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Obstet Gynecol. 1999 Nov;94(5 Pt 1):689-94.

Antenatal prediction of postpartum urinary and fecal incontinence.

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  • 1Urogynecology Unit, St. George's Hospital, London.

Abstract

OBJECTIVE:

To investigate the effect of pregnancy and delivery on continence and to assess whether physical markers of collagen weakness can predict postpartum urinary and fecal incontinence (including incontinence of flatus).

METHODS:

In a prospective, longitudinal study in a London teaching hospital, 549 nulliparas were interviewed after 34 weeks' gestation and again 3 months postpartum regarding urinary and fecal symptoms before and during pregnancy and after delivery. Family histories of incontinence, prolapse, and collagen abnormalities were recorded also. Physical examination was done to assess markers of collagen weakness such as striae, hernia, varicose veins, and joint mobility.

RESULTS:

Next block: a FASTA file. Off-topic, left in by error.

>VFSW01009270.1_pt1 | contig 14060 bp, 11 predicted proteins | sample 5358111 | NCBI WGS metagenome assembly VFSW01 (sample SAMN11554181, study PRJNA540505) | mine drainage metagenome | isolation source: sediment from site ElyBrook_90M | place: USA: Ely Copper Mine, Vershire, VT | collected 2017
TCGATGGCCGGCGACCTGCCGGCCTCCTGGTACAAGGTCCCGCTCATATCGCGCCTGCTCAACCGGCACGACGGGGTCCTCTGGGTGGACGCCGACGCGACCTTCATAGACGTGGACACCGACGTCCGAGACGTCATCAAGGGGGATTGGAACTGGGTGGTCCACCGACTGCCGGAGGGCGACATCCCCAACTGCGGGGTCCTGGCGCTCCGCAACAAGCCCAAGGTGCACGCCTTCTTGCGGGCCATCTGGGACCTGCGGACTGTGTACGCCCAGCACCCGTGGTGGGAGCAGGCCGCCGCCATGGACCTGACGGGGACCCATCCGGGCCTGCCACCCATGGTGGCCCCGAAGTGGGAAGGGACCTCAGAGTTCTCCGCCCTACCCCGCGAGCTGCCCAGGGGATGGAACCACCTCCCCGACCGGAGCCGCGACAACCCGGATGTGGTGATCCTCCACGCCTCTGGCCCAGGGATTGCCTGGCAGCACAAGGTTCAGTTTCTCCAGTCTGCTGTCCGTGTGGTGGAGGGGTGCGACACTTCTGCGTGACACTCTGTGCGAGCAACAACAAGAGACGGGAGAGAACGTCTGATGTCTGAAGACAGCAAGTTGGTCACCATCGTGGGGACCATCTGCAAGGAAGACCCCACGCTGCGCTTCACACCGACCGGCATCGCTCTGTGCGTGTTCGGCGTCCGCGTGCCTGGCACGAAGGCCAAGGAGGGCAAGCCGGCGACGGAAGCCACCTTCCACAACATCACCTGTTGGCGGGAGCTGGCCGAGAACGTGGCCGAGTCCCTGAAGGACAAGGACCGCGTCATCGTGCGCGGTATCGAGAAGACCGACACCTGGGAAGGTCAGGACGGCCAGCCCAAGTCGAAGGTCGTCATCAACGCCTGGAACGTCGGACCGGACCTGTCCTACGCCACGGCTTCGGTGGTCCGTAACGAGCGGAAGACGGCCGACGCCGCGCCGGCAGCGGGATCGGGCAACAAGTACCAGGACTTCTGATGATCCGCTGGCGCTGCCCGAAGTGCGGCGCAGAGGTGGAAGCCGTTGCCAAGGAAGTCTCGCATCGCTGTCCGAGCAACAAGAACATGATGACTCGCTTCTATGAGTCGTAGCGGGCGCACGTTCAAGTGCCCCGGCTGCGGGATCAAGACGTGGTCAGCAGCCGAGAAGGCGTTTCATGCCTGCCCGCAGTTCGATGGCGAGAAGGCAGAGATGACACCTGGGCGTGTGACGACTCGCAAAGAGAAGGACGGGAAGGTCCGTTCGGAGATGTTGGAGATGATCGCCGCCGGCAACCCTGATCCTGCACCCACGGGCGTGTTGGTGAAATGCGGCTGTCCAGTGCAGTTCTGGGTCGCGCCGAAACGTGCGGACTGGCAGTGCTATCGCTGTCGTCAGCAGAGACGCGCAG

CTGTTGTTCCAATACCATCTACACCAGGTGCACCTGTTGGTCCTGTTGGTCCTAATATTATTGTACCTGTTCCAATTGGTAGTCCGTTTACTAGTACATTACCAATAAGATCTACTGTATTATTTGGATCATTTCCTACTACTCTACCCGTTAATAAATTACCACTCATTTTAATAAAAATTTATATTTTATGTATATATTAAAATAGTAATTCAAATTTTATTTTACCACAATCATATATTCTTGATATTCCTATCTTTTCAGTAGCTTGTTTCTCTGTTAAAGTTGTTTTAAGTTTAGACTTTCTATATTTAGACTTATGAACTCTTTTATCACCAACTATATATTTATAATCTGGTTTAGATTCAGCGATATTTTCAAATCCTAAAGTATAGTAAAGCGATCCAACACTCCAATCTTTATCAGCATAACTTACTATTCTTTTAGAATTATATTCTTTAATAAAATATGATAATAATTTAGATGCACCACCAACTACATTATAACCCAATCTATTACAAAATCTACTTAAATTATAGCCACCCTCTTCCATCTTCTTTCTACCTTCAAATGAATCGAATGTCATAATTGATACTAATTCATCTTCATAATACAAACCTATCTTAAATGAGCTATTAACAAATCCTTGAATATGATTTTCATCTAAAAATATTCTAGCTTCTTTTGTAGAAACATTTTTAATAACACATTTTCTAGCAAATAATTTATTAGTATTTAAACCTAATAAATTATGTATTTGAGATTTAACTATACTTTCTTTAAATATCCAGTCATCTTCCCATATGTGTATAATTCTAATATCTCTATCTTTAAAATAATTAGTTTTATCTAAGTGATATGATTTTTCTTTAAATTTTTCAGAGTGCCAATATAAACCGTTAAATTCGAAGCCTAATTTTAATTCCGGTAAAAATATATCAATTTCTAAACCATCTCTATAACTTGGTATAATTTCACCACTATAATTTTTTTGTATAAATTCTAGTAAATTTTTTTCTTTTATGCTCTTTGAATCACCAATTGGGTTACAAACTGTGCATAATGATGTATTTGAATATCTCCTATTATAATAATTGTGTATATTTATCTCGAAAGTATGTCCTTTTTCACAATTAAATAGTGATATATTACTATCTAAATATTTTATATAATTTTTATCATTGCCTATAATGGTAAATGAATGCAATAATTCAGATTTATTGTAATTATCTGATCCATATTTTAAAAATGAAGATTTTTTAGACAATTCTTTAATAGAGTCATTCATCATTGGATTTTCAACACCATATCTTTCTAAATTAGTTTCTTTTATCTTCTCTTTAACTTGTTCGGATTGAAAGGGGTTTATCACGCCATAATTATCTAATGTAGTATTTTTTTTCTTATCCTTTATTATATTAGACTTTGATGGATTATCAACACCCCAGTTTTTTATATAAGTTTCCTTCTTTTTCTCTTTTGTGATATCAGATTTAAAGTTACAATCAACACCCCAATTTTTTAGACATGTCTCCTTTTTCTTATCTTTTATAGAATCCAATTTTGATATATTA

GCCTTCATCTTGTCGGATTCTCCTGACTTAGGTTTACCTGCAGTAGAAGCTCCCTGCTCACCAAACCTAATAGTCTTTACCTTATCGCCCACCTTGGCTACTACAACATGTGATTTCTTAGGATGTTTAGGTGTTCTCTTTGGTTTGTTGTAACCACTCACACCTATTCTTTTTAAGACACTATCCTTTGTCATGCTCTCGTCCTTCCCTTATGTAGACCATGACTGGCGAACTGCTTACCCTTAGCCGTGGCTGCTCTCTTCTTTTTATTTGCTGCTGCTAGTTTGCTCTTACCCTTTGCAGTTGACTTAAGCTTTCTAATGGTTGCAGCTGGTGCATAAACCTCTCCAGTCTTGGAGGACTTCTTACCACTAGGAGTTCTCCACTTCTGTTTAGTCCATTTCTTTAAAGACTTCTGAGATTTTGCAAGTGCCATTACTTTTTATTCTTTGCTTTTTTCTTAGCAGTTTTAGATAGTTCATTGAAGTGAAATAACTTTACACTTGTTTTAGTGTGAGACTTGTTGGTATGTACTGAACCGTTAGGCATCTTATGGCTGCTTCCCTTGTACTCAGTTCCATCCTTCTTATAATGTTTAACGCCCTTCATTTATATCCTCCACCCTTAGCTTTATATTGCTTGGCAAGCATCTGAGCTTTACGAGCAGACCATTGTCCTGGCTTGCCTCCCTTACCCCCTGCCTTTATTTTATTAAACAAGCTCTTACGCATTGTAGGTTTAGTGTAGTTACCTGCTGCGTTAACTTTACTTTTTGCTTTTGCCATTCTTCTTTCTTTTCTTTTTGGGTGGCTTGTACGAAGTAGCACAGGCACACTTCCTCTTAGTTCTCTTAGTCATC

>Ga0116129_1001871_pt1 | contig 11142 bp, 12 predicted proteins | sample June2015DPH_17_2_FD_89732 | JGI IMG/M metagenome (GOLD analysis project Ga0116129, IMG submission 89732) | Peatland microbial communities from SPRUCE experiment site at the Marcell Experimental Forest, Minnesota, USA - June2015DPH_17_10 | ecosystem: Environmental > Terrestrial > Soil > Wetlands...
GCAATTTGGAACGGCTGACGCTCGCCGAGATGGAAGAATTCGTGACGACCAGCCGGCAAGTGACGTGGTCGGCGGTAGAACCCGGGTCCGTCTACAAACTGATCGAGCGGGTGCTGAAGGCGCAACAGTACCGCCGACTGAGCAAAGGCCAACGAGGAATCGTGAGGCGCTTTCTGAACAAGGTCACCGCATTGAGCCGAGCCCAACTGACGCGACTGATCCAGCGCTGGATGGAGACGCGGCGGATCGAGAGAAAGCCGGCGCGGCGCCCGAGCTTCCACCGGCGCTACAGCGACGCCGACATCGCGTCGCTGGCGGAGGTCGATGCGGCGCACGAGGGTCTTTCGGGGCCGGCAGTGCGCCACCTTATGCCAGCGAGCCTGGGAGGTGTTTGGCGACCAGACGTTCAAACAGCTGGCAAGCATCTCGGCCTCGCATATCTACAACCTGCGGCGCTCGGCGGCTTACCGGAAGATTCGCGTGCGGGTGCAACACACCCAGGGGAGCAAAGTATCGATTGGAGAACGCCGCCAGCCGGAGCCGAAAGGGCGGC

The prevalence of urinary incontinence before, during, and after pregnancy was 3.6%, 43.7%, and 14.6%, and rates of fecal incontinence were 0.7%, 6.0%, and 5.5%, respectively. Fecal urgency was more common in women who had spontaneous and instrument-assisted vaginal deliveries (n = 413) compared with cesareans (n = 131) (7.3% versus 3.1%; P = .046). Postnatal urinary or fecal dysfunction was not related to antenatal body mass index, smoking, race, striae, varicose veins, hemorrhoids, or family history of incontinence. Higher joint-mobility scores were associated with incontinence of flatus (P = .021) but not with other urinary or fecal symptoms.

CONCLUSION:

Although collagen weakness was previously implicated in the pathogenesis of incontinence, physical markers in this study could not predict postpartum urinary and fecal incontinence. Either those markers were not representative of collagen weakness, or a larger study with longer follow-up is necessary.

PMID:
10546711
[PubMed - indexed for MEDLINE]
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